By Marissa Postell
Everything affects something. Nothing happens in a vacuum.
And COVID-19 certainly didn’t happen in a vacuum. It landed in the pond of our world with a splash that caused ripples far beyond itself as more people began working from home, pursuing online education, joining video calls, and placing orders for grocery pick-ups.
Churches were also immediately affected by the ripples of COVID-19 as people found substitutes for attending in-person worship services. Now, as COVID progresses and people hope and plan for a world no longer crippled by COVID, the question becomes which of these substitutes for in-person worship were actually temporary? And what does that mean for churches?
“The Ripple Effect: Congregations, COVID, and the Future of Church Life,” a Fall 2021 study from Grey Matter Research and Infinity Concepts suggests long-term changes may be coming to the church world.
The virtual visit
More than 3 in 4 evangelicals (78%) say they watched online worship services as a substitute for missing in-person worship, according to Grey Matter. And most evangelicals who watched services online (87%) watched the church they were attending prior to the pandemic. They kept the same pastor, theology, and worship style, and just shifted to an online experience.More than 3 in 4 evangelicals (78%) say they watched online worship services as a substitute for missing in-person worship, according to Grey Matter. Click To Tweet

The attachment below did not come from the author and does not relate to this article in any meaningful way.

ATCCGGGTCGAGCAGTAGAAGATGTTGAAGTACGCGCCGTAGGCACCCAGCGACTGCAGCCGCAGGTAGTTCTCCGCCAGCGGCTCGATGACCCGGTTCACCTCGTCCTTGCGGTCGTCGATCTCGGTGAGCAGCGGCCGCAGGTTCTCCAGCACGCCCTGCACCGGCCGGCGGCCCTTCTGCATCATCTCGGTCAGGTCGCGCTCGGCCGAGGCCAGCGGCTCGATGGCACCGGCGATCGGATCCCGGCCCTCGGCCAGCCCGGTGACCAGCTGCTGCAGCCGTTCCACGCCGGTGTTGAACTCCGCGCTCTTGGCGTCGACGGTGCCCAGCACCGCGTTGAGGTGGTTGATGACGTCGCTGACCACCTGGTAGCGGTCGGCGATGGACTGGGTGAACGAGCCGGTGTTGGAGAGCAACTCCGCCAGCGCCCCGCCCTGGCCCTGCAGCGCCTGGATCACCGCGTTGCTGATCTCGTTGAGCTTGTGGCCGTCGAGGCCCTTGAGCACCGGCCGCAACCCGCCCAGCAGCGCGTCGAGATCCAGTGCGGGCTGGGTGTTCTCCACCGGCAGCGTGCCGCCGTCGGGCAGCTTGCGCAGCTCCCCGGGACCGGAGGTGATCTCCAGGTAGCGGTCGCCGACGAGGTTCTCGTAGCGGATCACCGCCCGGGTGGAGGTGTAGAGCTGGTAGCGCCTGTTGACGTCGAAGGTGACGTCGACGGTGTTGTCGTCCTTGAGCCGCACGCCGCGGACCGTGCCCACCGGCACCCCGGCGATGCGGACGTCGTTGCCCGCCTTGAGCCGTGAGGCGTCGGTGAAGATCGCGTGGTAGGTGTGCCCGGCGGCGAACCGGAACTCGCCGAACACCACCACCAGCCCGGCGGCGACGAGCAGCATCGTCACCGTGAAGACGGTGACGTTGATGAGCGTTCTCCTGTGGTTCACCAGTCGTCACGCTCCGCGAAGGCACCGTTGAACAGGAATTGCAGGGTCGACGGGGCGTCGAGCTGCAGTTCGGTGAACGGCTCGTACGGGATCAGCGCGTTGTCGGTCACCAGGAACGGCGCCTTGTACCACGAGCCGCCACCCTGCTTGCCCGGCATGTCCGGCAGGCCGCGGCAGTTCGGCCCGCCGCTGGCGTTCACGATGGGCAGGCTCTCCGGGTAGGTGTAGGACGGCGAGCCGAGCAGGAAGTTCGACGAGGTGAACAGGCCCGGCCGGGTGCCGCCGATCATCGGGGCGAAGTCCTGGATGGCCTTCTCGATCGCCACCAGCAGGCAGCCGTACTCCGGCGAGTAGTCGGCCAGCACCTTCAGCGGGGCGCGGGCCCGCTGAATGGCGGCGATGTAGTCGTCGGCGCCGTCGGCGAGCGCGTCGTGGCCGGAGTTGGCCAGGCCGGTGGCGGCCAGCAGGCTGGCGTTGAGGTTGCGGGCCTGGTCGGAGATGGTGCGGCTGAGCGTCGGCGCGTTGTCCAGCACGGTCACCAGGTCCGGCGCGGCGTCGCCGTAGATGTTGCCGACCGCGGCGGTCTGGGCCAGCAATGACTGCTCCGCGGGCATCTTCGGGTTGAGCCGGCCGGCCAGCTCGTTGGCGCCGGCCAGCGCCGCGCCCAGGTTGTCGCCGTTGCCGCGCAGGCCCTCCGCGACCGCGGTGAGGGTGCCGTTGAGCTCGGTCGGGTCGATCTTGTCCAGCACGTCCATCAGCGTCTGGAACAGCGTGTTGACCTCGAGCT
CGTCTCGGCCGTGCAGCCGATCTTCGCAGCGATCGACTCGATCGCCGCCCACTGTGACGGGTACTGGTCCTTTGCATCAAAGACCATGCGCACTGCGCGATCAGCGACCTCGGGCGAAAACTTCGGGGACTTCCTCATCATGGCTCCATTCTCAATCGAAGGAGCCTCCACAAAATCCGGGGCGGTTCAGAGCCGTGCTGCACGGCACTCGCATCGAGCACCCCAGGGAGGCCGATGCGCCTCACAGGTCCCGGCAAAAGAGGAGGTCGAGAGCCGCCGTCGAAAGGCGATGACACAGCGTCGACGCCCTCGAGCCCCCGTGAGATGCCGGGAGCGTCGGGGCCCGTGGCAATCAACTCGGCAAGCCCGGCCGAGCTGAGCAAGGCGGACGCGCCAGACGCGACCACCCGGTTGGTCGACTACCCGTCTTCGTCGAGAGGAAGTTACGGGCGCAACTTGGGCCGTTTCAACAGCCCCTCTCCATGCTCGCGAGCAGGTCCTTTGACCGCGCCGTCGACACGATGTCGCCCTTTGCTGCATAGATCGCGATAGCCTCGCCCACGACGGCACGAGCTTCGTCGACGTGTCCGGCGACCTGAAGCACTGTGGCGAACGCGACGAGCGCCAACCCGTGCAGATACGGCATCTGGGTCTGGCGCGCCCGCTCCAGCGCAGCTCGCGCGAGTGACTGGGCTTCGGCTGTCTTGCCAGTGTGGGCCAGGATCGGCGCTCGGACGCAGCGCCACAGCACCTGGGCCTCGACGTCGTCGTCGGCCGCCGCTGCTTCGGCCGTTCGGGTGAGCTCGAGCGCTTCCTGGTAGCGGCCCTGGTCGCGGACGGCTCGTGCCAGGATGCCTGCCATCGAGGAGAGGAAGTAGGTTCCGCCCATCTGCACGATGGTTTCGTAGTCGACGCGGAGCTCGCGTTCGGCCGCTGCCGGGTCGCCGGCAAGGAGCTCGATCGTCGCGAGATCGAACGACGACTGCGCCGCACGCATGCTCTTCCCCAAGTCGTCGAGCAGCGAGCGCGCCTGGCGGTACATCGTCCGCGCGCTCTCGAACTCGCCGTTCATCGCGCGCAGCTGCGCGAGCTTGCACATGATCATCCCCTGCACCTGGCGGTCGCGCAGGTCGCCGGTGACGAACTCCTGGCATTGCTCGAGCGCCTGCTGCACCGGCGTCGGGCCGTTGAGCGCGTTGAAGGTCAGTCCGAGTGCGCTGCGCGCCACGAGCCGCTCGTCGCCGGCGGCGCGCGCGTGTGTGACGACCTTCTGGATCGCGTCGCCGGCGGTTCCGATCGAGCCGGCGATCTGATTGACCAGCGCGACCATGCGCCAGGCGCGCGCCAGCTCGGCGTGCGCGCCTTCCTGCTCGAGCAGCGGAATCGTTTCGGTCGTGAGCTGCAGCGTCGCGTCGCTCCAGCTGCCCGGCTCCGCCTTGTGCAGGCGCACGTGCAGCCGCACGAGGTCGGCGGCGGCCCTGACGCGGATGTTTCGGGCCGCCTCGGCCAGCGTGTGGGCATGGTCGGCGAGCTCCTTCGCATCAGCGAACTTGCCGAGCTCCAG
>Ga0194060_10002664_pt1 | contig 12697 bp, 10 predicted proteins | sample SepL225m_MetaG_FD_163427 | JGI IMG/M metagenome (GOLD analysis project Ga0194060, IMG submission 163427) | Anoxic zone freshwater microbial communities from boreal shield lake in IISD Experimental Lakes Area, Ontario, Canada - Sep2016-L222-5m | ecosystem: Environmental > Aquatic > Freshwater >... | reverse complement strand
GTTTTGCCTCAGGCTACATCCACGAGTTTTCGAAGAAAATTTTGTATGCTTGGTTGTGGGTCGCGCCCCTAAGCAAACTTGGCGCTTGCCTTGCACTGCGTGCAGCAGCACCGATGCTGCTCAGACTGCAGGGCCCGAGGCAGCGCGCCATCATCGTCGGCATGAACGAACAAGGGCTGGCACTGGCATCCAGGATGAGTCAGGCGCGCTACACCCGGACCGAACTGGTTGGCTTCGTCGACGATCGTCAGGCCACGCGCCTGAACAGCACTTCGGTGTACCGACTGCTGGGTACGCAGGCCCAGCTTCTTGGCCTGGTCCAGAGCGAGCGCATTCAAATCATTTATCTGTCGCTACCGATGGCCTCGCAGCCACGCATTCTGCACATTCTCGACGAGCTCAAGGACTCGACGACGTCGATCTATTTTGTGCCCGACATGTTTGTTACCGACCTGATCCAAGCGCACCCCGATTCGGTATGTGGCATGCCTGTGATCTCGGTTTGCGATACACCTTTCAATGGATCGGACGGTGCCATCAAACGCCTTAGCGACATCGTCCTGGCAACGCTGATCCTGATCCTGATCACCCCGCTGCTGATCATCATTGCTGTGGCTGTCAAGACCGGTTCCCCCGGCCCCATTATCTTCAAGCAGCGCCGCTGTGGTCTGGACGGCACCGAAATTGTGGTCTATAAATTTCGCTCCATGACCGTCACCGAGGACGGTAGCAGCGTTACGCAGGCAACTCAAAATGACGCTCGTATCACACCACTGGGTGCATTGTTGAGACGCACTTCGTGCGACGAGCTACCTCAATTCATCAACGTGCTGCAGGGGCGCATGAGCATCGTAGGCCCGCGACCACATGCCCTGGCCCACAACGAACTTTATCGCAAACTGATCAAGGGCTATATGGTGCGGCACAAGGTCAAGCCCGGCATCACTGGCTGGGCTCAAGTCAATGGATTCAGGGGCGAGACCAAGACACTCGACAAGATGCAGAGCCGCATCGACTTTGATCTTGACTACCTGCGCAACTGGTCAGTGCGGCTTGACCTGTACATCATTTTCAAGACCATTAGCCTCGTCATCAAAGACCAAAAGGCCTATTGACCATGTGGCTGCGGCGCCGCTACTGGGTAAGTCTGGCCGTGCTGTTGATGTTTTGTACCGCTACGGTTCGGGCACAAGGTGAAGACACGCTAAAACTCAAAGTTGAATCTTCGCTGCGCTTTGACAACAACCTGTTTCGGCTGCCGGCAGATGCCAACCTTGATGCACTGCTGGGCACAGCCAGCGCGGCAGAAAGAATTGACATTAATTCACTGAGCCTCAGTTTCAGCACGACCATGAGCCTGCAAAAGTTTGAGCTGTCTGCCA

Some chose to watch online services of another local church (14%) or even non-local church (22%). The Grey Matter research shows that 19% of evangelicals both attended online services at their own church and watched services through another congregation. Whether they were simply curious, dissatisfied with the online experience at their own church, interested in anonymously exploring other options, or previously dissatisfied with their own church, 11% of all evangelical Protestants (approximately 7 million people) virtually visited at least one church other than their own during the pandemic.
The online experience
A 2021 Lifeway Research study found that 91% of people plan to attend in-person worship services at least as often as they did before the pandemic once COVID-19 is no longer an active threat to people’s health. But only 3 in 4 churchgoers have returned so far, according to Lifeway Research. And many believe the online experience has served them well, according to The Ripple Effect report.
Although most evangelicals who turned to online services during the pandemic tended to agree they prefer the in-person experience, the study from Grey Matter Research and Infinity Concepts found a substantial portion of evangelicals don’t necessarily see advantages to in-person services.
The study asked evangelicals to compare in-person services with online services in eight areas: trying different churches, comfort in inviting others, giving your full attention, authentic worship, learning from the teaching, connection and engagement, personal comfort, and music and singing.61% of evangelicals who experienced online services don't feel in-person services are superior to online in terms of a person's ability to learn from the teaching, according to Grey Matter. Click To Tweet
Most significantly, 61% of evangelicals who experienced online services don’t feel in-person services are superior to online in terms of a person’s ability to learn from the teaching. One in 10 even say they learn better with online services. Across the board, a sizable minority of evangelicals say the online experience is better than or at least equal to the in-person experience.